Monday, May 01, 2006

A Streetcar Named Denial?...

On the contrary. Seems the board members in bike-friendly Arlington County are taking all that crazy talk about peak oil seriously. Rather than sitting back and waiting for some deus ex machina to glut the "free" market with affordable space-age alternatives to the internal combustion engine and/or gasoline, or worse, pretending that rising oil costs are just a speedbump on the road back to cheap, easy motoring, these local elected officials have decided to emulate Portland, Oregon, taking a page from the past as a stopgap measure.

It's all part of a master plan to revitalize (read "gentrify") the area, which, of course, necessary means new condominium complexes piggybacked onto thousands of square feet of retail space à la The Market Common in Clarendon.

But the streetcar idea is a bit of a mixed blessing. It appears that the proposed line—just under five miles in all—will run in the "curb lanes" along Columbia Pike, areas that could, if I'm not mistaken, be allocated to bicycle lanes. And that's not all. From the County Board meeting of April 13, 2006:

"Members of the Arlington Bicycle Advisory Committee have raised concerns that the streetcar tracks would be a hazard to bicyclists riding along Columbia Pike and crossing the tracks at intersections. They are also concerned about maneuvering around vehicles that are stopped to pick up and discharge passengers."

The board's response?

"While the situation is not ideal for cyclists, streetcars and bicycles do co-exist in cities around the world. Some strategies that will be studied further include using “flange fillers” to reduce the gap between the tacks (sic) and the roadway and designing stops that will allow bicycles to travel behind the station. Additionally, the Columbia Pike plan calls for the establishment of parallel bike routes in the corridor for riders who are not comfortable riding on Columbia Pike. Staff will be working this summer to create the first of these routes on 12th Street South between South Quincy and South Cleveland streets."

Okay, maybe not ideal, but if the streetcar must supplant precious biking space, at least the board is willing to provide a "parallel bike route" alternative. And you have to admit, the streetcar has an undeniable nostalgic quality that might appeal to some who aren't quite ready to adopt the bicycle as the ideal solution to local traffic woes.

POSTSCRIPT: Just when it looks like automobile makers might be coming out of their hydrocarbon-induced comas to offer more too-late hybrid models, Mercedes comes to the rescue with its new seven passenger GL-Class SUV. With an available 5.5L V8 gasoline engine, this baby abandons all pretense to responsible motoring. And Mercedes isn't worried that skyrocketing prices at the pumps might scare off potential SUV buyers, apparently sharing the opinions of people like Karl Brauer, editor-in-chief of auto industry darling According to Brauer, a jump of even as much as 25% in gas prices would represent only a "hiccup in (the) financial picture" of luxury SUV owners. Very comforting to know that the wealthy can continue to waste resources with the same sense of entitlement they muster when accumulating control of them.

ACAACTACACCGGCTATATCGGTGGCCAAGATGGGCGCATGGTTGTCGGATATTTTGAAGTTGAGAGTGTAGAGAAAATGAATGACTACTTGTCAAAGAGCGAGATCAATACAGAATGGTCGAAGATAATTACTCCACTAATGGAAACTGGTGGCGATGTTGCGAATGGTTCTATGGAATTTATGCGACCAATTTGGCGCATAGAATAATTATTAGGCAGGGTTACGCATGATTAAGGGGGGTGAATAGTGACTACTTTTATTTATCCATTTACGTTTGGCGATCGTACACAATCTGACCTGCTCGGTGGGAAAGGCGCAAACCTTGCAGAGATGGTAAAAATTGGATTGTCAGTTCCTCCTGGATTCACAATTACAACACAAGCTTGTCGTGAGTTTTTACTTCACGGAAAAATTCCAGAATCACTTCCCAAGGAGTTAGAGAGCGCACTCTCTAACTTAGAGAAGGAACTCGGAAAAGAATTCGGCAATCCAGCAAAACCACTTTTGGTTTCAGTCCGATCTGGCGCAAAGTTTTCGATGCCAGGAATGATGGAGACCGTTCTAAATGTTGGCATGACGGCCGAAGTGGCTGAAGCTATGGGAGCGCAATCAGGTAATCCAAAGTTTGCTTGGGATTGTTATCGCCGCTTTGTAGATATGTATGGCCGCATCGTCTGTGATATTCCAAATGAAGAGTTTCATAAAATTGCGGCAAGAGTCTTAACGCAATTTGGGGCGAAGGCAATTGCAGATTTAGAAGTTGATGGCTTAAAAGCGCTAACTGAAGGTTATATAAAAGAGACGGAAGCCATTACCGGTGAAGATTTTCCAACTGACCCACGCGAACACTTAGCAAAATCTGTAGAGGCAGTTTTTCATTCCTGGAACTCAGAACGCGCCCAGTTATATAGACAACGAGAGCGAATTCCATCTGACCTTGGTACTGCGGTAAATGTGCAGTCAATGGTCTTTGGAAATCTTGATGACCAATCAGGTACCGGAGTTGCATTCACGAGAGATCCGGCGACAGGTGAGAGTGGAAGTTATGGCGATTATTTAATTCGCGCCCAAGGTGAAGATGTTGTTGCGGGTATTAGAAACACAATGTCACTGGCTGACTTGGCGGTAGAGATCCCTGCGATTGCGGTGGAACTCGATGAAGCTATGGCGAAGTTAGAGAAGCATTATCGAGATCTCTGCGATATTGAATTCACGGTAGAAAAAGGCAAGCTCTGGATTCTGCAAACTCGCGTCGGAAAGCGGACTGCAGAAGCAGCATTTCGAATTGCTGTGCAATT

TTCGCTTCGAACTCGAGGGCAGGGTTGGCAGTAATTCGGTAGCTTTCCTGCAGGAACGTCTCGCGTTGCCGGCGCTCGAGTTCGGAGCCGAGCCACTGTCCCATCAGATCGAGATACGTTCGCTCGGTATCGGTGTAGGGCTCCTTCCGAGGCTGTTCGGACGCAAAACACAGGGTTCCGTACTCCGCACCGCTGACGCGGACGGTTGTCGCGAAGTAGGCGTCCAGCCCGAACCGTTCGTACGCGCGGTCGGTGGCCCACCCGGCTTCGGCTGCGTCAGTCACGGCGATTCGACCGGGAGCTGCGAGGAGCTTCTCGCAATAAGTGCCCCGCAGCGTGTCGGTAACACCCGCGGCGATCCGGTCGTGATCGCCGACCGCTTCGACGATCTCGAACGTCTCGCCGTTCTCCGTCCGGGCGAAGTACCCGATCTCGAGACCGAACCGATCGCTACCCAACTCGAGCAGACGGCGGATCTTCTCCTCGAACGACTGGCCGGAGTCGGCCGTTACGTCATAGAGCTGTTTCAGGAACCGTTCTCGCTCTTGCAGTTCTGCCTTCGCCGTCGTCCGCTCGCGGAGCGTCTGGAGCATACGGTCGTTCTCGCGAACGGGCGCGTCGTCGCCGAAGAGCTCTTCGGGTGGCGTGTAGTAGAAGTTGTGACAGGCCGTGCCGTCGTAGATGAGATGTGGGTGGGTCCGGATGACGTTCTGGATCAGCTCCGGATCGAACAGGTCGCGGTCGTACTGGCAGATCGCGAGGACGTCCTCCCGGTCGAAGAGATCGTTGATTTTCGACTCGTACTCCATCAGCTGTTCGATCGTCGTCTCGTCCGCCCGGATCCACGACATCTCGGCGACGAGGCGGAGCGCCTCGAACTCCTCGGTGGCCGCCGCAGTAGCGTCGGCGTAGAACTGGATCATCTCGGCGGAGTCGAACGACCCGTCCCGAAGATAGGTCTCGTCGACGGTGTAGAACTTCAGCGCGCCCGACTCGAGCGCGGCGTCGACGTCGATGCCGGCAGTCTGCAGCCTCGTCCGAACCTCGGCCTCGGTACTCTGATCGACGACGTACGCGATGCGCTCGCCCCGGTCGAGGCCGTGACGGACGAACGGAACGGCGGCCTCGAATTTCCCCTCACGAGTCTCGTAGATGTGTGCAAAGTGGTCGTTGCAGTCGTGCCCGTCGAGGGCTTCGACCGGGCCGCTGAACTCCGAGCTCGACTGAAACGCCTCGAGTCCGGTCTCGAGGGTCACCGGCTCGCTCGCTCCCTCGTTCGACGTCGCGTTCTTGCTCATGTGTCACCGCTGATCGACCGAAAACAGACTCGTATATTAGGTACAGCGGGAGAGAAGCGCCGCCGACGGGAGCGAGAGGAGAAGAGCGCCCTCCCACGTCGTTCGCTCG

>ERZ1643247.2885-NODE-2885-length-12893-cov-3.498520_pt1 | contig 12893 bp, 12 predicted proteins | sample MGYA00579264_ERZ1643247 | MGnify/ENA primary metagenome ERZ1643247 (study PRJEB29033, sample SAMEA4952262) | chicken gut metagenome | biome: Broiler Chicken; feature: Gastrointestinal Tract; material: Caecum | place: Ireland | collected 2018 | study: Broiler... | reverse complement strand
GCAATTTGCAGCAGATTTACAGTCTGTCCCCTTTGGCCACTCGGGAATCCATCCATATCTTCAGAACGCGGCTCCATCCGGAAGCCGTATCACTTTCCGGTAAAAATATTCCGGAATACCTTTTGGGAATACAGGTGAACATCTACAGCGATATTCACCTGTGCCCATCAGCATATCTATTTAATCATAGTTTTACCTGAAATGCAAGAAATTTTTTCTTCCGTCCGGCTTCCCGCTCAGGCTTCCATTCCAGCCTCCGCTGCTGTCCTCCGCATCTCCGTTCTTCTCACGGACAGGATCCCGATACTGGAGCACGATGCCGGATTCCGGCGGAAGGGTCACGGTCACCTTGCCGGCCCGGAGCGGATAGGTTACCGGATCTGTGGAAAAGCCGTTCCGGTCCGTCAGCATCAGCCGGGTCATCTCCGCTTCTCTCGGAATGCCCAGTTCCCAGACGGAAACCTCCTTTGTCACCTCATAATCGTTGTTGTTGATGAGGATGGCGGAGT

And hey, with a starting price of about $55k for the GL-Class, that 3D Spaceframe from Jeff Jones is looking more reasonable every second...

POST-POSTSCRIPT: As further evidence of Arlington's commitment to the biking lifestyle, check out this clever idea, brought to my attention by that most excellent fount of local cycling politics, The Wash Cycle. Let's hope the rack heads are attached to the poles more securely than they appear to be in the picture.


gmr2048 said...

"Some strategies that will be studied further include using “flange fillers” to reduce the gap between the tacks (sic) and the roadway and designing stops that will allow bicycles to travel behind the station."

Sure, it sounds nice, but my guess is that these two options will be "studied" right up to the point that the cost analysis report is submitted. Then they'll be abandoned like a hot potato(e). Who knows. Arlington is pretty good about biking. Maybe they actually will invest the extra $$ it will take to add filler and route bike lanes behind trolly stops. Time will tell.

On the subject of the fancy new bike lock/rack...I agree with you. It doesn't look too sturdy. Hopefully they'll be tack-welded to the posts in addition to the bolts. If not, they should replace the cute bike design in the center with the words "Free Bike(s)".

gwadzilla said...

word on the street is you may be interested in hanging at lodi

that sounds great

drop me an email
let me know

blame DT if you are not serious

should be fun
it is a great event
always lots of fun
unless it is soaking wet
but even wet... it has been fun

email me either way


gwadzilla said...

gwadzilla8 AT

like typing things like that will prevent me from getting spam

gwadzilla said...

no worries the whole duo thing worked out

iconoclasst said...

Cool, good to know. Too bad I missed it; sounded like perfect conditions.